December 8, 2015
It’s a reasonable question for a holiday shopper to ask, “Is this deal too good to be true?” If so, then there may be more than what meets the consumer’s eye.
Throughout the next 30 days, millions of shoppers will turn to brick-and-mortar retailers and online sites to find the best deals and sales for their holiday shopping. Specifically, the National Retail Federation’s latest consumer survey* found that 135.8 million consumers had planned to shop Thanksgiving weekend and 183.8 million people planned to shop on Cyber Monday. However, millions of shoppers are unaware that the products they purchase could be unsafe.
“Price seems to be the overall motivating factor for most consumers. In essence, consumers who choose to purchase items from sites or stores that could potentially be fraudulent are taking their safety into their own hands,” said Jason Daniels, senior investigation manager for UL’s Global Security & Brand Protection team. “Goods purchased could indeed be counterfeit, not UL certified or tested to an appropriate standard.”
That’s why UL is investigating products online and at small shops across the nation this holiday season. Trained to identify fraud in products and the use of the UL Mark, UL experts are finding mismarked or potentially counterfeit products and taking appropriate action against fraudulent retailers both online and in stores.
Online Auctions and Site Takedowns
In preparation for Cyber Monday, UL’s Global Security & Brand Protection (GSBP) team participated in an effort with the National Intellectual Property Rights Coordination Center (IPR) to highlight online takedowns of sites selling counterfeit products.
To do this, UL searches online venues for infringing products and conducts a test purchase to verify the authenticity of the items. Upon identifying a product as counterfeit, UL works with the auction site to have the listing eliminated from the website or investigations are taken for further actions.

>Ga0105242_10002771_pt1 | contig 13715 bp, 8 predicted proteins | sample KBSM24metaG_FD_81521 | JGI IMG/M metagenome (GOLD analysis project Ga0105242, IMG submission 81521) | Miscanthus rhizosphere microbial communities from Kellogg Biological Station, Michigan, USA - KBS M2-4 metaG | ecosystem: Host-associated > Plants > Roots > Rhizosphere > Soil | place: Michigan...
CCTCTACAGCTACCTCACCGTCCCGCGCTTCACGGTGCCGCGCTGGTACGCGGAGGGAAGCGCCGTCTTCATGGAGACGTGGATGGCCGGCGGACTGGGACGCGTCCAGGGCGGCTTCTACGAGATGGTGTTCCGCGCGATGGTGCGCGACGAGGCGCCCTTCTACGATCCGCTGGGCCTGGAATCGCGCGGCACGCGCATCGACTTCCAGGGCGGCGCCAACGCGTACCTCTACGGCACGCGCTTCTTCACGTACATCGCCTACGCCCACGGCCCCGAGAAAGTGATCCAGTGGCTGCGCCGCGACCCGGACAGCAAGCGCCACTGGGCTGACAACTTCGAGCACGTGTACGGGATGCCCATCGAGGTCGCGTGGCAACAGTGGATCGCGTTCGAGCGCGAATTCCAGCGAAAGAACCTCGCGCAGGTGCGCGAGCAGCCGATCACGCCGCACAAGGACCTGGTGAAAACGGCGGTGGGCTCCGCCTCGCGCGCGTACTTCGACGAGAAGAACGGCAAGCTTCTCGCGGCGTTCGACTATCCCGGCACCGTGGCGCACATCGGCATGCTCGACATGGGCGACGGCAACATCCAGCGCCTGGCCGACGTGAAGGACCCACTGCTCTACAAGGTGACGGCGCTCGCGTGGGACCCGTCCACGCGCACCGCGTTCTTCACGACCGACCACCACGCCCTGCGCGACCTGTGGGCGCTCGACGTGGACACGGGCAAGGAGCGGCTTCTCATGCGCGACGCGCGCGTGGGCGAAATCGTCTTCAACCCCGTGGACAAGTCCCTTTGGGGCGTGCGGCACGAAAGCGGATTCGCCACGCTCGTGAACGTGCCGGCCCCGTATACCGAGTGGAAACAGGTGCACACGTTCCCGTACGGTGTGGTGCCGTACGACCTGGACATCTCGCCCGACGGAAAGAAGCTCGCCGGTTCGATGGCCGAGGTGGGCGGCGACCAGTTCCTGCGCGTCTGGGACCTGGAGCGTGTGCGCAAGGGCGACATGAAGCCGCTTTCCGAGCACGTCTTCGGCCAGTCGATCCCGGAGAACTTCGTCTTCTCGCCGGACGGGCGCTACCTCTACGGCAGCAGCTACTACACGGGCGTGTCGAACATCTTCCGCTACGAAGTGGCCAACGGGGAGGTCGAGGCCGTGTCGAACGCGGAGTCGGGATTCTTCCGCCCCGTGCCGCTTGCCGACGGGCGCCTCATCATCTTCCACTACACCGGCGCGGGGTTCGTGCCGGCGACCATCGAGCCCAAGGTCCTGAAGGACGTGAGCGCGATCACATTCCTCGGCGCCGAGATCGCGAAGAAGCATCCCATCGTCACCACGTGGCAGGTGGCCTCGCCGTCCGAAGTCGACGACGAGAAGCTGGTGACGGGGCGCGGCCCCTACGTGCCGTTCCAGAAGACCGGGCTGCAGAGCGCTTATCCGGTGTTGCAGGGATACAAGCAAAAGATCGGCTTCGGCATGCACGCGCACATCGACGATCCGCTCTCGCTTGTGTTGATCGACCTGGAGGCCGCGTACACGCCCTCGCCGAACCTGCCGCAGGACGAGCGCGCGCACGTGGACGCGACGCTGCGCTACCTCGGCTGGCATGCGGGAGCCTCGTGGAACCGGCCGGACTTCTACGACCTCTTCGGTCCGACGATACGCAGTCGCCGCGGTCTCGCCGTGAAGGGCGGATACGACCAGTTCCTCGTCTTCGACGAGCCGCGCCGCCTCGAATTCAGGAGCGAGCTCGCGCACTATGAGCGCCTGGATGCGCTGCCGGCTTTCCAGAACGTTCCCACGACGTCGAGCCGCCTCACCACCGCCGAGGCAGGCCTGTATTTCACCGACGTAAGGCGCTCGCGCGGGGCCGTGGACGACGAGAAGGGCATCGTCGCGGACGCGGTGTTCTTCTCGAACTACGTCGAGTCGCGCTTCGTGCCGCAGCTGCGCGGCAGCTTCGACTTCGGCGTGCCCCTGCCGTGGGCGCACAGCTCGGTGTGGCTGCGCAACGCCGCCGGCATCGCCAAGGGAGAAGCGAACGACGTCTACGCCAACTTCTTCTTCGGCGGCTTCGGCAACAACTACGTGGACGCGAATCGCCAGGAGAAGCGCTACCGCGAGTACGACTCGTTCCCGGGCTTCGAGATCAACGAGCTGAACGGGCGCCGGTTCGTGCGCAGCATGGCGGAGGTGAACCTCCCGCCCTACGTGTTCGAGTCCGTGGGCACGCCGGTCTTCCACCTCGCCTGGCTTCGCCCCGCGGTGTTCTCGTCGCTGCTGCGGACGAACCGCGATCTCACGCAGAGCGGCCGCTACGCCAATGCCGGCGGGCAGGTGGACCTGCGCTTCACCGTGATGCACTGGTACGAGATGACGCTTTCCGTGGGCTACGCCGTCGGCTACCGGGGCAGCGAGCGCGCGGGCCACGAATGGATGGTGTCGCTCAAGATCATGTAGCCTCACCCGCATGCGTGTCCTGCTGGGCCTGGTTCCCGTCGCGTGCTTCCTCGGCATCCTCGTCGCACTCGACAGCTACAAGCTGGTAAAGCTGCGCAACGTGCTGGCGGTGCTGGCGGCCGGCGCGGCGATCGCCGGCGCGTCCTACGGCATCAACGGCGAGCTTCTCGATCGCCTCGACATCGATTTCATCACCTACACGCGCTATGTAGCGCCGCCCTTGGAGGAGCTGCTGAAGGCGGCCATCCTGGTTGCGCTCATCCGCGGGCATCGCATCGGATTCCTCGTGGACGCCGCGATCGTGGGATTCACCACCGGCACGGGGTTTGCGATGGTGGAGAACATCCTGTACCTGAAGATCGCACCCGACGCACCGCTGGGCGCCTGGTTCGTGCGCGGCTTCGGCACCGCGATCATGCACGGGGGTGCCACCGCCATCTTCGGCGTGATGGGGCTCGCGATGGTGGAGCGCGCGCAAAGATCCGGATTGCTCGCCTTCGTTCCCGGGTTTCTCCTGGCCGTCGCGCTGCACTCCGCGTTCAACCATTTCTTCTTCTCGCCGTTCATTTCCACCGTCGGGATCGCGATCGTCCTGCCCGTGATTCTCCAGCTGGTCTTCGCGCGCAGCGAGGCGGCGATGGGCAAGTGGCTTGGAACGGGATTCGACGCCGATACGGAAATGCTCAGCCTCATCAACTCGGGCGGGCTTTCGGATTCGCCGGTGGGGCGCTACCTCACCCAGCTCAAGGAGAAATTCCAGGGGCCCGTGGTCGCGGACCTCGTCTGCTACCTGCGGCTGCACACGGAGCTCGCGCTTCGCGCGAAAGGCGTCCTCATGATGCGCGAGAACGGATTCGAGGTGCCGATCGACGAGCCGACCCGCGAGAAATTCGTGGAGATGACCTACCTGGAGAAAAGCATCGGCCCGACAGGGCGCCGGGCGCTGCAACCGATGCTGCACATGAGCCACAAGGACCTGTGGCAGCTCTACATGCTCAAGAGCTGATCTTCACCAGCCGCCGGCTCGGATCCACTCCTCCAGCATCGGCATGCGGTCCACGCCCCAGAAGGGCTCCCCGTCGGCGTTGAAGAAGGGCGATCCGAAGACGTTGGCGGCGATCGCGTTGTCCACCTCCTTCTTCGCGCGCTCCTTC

“Many websites look alike and to the unknowing individual the price of the item is the overall motivating factor for a purchase,” said Daniels. “A consumer should research a website to check its validity. There are numerous ways to do this through specific search engines available for this sole purpose. Such searches can expose the country of origin, how long the website has been in existence, if it is possibly a high-risk site to place an order, and more.”
UL provides the IPR with a list of known sites and online sellers taken down through past enforcement efforts. This year so far, UL has identified 25 fraudulent auction sites running across the globe.
Investigating Fraudulent Retailers
UL’s GSBP team is also taking its proactive investigation to flea markets and any type of business or entity where the sale of counterfeit goods is suspected. On the ground, experts find a good that is mismarked or counterfeit, they purchase the item and send a photo of it to UL investigators.
“Nothing is immune to counterfeiting,” said Daniels. “We’re identifying who is out there distributing goods and misusing the UL Mark.”
For years, UL has had service providers going into stores to combat counterfeiting. For this annual holiday initiative, this is one of the first years UL has searched products online in a stepped-up effort to combat counterfeiting.
“The retail world is changing, creating new ways for fraudulent retailers to sell their goods. UL will continue to be proactive and stay ahead of the curve in anti-counterfeiting investigative tactics,” continued Daniels. “Next year, we’re hoping that the number of site takedowns and retailers will double and make it harder for them to distribute unsafe products to consumers, especially during the holiday season.”
* Find 2016 statistics on holiday shopping here.